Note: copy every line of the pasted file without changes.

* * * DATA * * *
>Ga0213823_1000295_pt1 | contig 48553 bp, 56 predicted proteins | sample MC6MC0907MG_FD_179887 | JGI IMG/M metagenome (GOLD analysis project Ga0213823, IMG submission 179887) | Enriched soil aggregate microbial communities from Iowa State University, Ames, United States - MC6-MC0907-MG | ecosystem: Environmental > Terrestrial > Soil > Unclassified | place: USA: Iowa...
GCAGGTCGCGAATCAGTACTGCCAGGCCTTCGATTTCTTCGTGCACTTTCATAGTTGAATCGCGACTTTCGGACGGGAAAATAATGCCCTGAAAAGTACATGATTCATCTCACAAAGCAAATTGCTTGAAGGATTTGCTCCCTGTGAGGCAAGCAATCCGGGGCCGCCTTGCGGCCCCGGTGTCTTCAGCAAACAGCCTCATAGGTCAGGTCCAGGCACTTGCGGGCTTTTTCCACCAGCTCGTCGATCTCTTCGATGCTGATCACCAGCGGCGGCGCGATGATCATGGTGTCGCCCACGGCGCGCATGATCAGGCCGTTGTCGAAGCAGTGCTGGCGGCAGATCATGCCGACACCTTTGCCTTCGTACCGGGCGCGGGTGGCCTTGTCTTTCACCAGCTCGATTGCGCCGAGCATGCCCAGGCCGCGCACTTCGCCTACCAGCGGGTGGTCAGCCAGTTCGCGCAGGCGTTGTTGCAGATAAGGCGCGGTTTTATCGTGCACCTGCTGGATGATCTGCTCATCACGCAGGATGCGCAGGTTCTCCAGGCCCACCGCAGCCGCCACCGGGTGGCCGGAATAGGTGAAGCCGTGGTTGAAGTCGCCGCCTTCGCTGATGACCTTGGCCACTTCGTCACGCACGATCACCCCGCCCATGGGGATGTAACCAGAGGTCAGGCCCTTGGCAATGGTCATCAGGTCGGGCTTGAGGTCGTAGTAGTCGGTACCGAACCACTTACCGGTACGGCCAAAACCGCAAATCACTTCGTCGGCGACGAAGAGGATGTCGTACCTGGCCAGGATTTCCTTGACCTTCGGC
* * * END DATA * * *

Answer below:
>Ga0213823_1000295_pt1 | contig 48553 bp, 56 predicted proteins | sample MC6MC0907MG_FD_179887 | JGI IMG/M metagenome (GOLD analysis project Ga0213823, IMG submission 179887) | Enriched soil aggregate microbial communities from Iowa State University, Ames, United States - MC6-MC0907-MG | ecosystem: Environmental > Terrestrial > Soil > Unclassified | place: USA: Iowa...
GCAGGTCGCGAATCAGTACTGCCAGGCCTTCGATTTCTTCGTGCACTTTCATAGTTGAATCGCGACTTTCGGACGGGAAAATAATGCCCTGAAAAGTACATGATTCATCTCACAAAGCAAATTGCTTGAAGGATTTGCTCCCTGTGAGGCAAGCAATCCGGGGCCGCCTTGCGGCCCCGGTGTCTTCAGCAAACAGCCTCATAGGTCAGGTCCAGGCACTTGCGGGCTTTTTCCACCAGCTCGTCGATCTCTTCGATGCTGATCACCAGCGGCGGCGCGATGATCATGGTGTCGCCCACGGCGCGCATGATCAGGCCGTTGTCGAAGCAGTGCTGGCGGCAGATCATGCCGACACCTTTGCCTTCGTACCGGGCGCGGGTGGCCTTGTCTTTCACCAGCTCGATTGCGCCGAGCATGCCCAGGCCGCGCACTTCGCCTACCAGCGGGTGGTCAGCCAGTTCGCGCAGGCGTTGTTGCAGATAAGGCGCGGTTTTATCGTGCACCTGCTGGATGATCTGCTCATCACGCAGGATGCGCAGGTTCTCCAGGCCCACCGCAGCCGCCACCGGGTGGCCGGAATAGGTGAAGCCGTGGTTGAAGTCGCCGCCTTCGCTGATGACCTTGGCCACTTCGTCACGCACGATCACCCCGCCCATGGGGATGTAACCAGAGGTCAGGCCCTTGGCAATGGTCATCAGGTCGGGCTTGAGGTCGTAGTAGTCGGTACCGAACCACTTACCGGTACGGCCAAAACCGCAAATCACTTCGTCGGCGACGAAGAGGATGTCGTACCTGGCCAGGATTTCCTTGACCTTCGGC